Real walls or obstacles, however, correspond to a hard-core potential, hence a realistic modeling requires a rather steep potential Uiw(r). This is not computationally convenient as it requires too small time step when a pedestrian is close to a wall. Therefore, instead of modeling the interaction of a pedestrian with a wall with a smooth potential, Uiw(r), we consider “collisions” of pedestrians with the walls or obstacles. This significantly simplifies computations and corresponds to the so-called “event-driven” modeling of granular matter, instead of force-driven modeling, see e.g. . We implemented the collision rule as follows. Let ri(t) be the position of ith customer at time t, and the calculated position at time t + dt be ri(t + dt) (dt is the computational time step). Let ri(t + dt) belong to an inaccessible area. Then the position persists, ri(t + dt) = ri(t), while the velocity is updated according to the collision rule: (7) where 0 < ξ < 1 is the velocity recovery factor, N is the unit vector of external normal to the wall and t is the tangential one. In our simulations we use ξ = 0.1. Eq (7) describes a damped reflection of the normal component of the velocity and persistence of the tangential component; in the context of granular matter it corresponds to inelastic collision of a smooth particle . A schematic diagram of the terms in the equations of motion Eq (2) is given in Fig 1.
Illustration of the components of the composite mode: (a) Social force model—a schematic diagram of the terms of Eq (2). (b) Sketch of the customers strategy—the behavior in the crossroad zones and near shelves. The examples of the desired (not actual) trajectories are shown. The notations are: red area—crossroad zone, blue dashes—slow motion zone (near the shelves). Gray cylinders indicate walls, light-blue—shelves with goods. The colour of visitor (cylinders) encodes the desired direction of motion: North (blue), South (red), East (yellow), and West (green), see also S1 Appendix.
Note that the social forces model assumes the homogeneity of customers in terms of their social distancing practices. Certainly this is an oversimplification, since humans differ in their actions. Still, as long as average properties of a large group of people are addressed, this is not important: variations in the individual behavior, associated e.g. with the inter-personal distance, are averaged out. Hence for the aims of our study, the social force model, calibrated on numerous real-life phenomena, is adequate.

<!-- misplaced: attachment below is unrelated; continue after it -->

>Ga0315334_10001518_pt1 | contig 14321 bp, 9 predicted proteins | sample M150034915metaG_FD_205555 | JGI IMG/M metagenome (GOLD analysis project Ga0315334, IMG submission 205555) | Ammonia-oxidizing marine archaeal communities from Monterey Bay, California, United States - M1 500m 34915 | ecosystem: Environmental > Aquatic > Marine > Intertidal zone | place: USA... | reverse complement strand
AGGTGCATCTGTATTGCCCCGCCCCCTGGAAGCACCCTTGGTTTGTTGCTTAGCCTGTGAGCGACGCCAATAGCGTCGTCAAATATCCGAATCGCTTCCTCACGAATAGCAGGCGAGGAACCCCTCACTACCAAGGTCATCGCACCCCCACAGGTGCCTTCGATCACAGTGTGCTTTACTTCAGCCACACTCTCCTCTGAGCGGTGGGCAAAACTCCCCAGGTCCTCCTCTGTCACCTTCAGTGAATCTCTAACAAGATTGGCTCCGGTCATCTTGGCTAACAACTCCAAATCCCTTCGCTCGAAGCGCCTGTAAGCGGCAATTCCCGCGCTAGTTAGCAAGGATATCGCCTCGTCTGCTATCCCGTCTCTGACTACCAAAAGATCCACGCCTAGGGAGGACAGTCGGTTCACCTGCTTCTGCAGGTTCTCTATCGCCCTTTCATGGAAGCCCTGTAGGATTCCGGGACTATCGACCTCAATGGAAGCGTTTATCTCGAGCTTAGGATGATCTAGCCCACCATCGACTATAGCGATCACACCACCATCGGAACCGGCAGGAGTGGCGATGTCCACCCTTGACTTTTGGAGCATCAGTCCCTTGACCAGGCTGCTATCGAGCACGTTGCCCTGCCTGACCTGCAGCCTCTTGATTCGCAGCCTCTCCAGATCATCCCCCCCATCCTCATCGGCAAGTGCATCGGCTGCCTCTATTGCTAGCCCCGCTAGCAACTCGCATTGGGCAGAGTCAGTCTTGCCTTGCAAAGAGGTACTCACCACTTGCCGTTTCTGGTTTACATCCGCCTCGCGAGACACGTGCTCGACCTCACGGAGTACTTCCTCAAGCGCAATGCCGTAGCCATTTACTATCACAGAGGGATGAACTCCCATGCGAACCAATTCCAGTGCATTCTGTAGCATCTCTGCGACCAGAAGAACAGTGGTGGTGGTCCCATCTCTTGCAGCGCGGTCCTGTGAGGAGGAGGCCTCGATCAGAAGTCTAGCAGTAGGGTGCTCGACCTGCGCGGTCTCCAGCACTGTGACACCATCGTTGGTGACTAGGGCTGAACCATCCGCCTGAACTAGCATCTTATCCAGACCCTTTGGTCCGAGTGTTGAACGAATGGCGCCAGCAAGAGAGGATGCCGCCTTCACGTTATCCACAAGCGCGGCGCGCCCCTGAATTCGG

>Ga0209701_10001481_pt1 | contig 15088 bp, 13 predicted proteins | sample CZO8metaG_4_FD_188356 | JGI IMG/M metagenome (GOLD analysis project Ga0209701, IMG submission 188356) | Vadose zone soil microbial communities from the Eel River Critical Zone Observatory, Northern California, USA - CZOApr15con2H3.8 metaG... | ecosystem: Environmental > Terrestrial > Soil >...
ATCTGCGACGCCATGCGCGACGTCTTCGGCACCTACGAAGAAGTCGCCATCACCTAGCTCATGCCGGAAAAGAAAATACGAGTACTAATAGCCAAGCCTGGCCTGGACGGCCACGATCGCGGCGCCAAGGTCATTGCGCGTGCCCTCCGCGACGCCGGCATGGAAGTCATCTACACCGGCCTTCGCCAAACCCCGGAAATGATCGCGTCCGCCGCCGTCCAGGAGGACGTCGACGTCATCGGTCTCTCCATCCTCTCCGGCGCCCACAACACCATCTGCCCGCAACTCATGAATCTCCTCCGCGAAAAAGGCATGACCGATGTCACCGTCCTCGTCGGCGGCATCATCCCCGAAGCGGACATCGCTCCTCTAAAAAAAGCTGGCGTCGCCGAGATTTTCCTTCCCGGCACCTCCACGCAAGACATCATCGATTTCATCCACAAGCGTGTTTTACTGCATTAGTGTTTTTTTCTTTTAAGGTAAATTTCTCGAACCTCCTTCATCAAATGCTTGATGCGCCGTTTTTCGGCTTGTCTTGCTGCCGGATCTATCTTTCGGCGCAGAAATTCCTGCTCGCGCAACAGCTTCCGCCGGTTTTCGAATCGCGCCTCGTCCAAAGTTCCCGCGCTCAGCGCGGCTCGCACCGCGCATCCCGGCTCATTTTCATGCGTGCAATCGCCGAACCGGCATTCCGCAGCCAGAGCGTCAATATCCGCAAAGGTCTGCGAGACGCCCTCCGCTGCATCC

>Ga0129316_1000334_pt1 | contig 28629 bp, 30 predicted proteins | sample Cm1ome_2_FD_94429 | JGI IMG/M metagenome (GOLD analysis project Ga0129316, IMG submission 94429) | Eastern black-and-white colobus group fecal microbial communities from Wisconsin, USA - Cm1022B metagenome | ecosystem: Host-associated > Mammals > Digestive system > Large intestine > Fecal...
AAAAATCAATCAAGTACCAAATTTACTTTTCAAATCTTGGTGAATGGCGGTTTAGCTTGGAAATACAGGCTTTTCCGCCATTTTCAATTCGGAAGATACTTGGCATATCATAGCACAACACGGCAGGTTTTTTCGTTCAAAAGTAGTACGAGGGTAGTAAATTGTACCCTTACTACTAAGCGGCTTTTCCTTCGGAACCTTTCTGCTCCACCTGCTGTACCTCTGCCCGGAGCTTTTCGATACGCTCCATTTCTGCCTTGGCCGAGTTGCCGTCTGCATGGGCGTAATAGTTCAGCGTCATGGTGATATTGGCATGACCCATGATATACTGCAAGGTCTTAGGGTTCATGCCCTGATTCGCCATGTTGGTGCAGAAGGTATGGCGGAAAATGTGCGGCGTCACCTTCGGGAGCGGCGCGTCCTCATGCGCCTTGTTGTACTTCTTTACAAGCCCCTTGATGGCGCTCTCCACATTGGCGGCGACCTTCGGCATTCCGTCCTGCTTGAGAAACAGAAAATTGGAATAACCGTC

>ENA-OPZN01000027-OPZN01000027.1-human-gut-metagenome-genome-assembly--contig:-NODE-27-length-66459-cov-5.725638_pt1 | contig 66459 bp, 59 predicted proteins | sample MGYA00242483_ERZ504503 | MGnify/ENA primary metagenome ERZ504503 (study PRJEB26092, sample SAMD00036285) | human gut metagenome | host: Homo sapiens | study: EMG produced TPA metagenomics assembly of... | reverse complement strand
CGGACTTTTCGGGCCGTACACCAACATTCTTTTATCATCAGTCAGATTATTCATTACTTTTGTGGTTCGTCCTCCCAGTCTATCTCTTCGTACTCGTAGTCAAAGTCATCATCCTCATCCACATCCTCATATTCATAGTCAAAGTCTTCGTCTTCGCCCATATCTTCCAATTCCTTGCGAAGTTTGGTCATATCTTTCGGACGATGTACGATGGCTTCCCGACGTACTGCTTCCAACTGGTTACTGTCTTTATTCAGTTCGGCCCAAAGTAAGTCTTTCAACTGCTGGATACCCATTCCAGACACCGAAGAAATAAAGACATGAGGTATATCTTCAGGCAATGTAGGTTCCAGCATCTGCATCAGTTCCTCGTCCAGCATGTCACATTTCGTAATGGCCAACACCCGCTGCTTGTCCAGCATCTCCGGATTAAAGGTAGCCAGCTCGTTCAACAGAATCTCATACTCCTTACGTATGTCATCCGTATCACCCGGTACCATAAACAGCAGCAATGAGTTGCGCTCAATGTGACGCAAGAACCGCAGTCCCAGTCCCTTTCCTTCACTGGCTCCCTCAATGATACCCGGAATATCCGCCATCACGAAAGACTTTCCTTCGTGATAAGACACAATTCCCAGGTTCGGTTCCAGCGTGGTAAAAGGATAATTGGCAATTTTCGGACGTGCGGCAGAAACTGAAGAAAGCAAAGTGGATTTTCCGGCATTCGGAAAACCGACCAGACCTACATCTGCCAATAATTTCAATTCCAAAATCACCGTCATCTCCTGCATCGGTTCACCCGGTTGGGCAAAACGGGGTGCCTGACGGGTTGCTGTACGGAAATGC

For realistic simulations of customers behavior in a supermarket it is necessary to formulate a customer strategy. The strategy comprises a set of locomotion rules which govern the agents to change or to keep the direction of the desired velocity vdes. The rules depend on a couple of factors, which we discuss in what follows.
The dependence of vdes on the location.
The first set of rules prescribes a customer direction and a magnitude of vdes for different zones:
- vdes in the entrance zone is directed along the entrance lanes used to enter the supermarket (North direction for the studied setup, see Fig 2). In addition, the magnitude of vdes in the entrance zone is scaled by a factor kE = 0.05 (that is, we use kE vdes in this zone). Such a small scaling factor for the velocity vdes in the entrance zone is used to simulate individuals queueing to enter; this prevents also crowding at the entrance when the visitor flux becomes too high.
- vdes in the zone of queue at the cashier desks is directed along the line of exit from the supermarket (West direction for the studied setup, see Fig 2). The factor for the magnitude of vdes in a queue is kQ = 0.03.
- In order to account for the slowdown in the customers movement near the shelves with products, a scaling factor kS = 0.3 was used for desired velocity vdes.
- vdes in all other places is uniformly distributed over the four cardinal directions (North, East, South and West) and is not scaled.
The percentage of initially infected people I0 is 2%. Color code for pedestrian: blue—vdes is directed to North (N), red—South (S), yellow—East (E), green—West (W), deep purple with black cap—initially infectious visitor, and with black cap—infected.